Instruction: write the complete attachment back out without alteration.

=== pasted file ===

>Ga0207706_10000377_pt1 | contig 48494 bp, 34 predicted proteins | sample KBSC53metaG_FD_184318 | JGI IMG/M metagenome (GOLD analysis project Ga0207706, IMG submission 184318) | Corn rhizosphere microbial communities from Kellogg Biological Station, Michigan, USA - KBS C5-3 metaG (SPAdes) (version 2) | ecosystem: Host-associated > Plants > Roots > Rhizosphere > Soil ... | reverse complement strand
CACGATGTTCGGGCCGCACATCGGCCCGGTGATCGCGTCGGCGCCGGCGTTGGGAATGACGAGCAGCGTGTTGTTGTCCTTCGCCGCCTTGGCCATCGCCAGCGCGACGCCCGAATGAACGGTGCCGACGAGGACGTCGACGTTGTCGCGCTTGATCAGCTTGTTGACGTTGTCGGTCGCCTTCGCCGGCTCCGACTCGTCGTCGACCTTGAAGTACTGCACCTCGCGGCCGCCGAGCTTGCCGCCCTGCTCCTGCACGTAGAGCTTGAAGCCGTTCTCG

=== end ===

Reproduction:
>Ga0207706_10000377_pt1 | contig 48494 bp, 34 predicted proteins | sample KBSC53metaG_FD_184318 | JGI IMG/M metagenome (GOLD analysis project Ga0207706, IMG submission 184318) | Corn rhizosphere microbial communities from Kellogg Biological Station, Michigan, USA - KBS C5-3 metaG (SPAdes) (version 2) | ecosystem: Host-associated > Plants > Roots > Rhizosphere > Soil ... | reverse complement strand
CACGATGTTCGGGCCGCACATCGGCCCGGTGATCGCGTCGGCGCCGGCGTTGGGAATGACGAGCAGCGTGTTGTTGTCCTTCGCCGCCTTGGCCATCGCCAGCGCGACGCCCGAATGAACGGTGCCGACGAGGACGTCGACGTTGTCGCGCTTGATCAGCTTGTTGACGTTGTCGGTCGCCTTCGCCGGCTCCGACTCGTCGTCGACCTTGAAGTACTGCACCTCGCGGCCGCCGAGCTTGCCGCCCTGCTCCTGCACGTAGAGCTTGAAGCCGTTCTCG